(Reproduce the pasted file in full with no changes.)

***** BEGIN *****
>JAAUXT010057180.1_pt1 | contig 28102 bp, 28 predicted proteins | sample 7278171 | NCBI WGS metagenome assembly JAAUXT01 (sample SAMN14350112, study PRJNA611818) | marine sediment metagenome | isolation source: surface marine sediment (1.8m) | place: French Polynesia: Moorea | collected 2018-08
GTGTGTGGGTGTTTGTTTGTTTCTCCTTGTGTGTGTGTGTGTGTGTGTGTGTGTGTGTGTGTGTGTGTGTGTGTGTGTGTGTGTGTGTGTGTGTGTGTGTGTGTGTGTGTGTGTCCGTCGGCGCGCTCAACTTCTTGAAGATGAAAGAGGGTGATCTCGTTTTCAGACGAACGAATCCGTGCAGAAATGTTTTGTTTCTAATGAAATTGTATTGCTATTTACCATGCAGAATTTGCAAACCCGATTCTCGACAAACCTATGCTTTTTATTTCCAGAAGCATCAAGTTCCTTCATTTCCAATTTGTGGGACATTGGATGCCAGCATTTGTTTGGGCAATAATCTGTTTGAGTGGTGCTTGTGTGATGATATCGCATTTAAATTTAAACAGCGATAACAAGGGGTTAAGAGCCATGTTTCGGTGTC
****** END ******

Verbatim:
>JAAUXT010057180.1_pt1 | contig 28102 bp, 28 predicted proteins | sample 7278171 | NCBI WGS metagenome assembly JAAUXT01 (sample SAMN14350112, study PRJNA611818) | marine sediment metagenome | isolation source: surface marine sediment (1.8m) | place: French Polynesia: Moorea | collected 2018-08
GTGTGTGGGTGTTTGTTTGTTTCTCCTTGTGTGTGTGTGTGTGTGTGTGTGTGTGTGTGTGTGTGTGTGTGTGTGTGTGTGTGTGTGTGTGTGTGTGTGTGTGTGTGTGTGTGTCCGTCGGCGCGCTCAACTTCTTGAAGATGAAAGAGGGTGATCTCGTTTTCAGACGAACGAATCCGTGCAGAAATGTTTTGTTTCTAATGAAATTGTATTGCTATTTACCATGCAGAATTTGCAAACCCGATTCTCGACAAACCTATGCTTTTTATTTCCAGAAGCATCAAGTTCCTTCATTTCCAATTTGTGGGACATTGGATGCCAGCATTTGTTTGGGCAATAATCTGTTTGAGTGGTGCTTGTGTGATGATATCGCATTTAAATTTAAACAGCGATAACAAGGGGTTAAGAGCCATGTTTCGGTGTC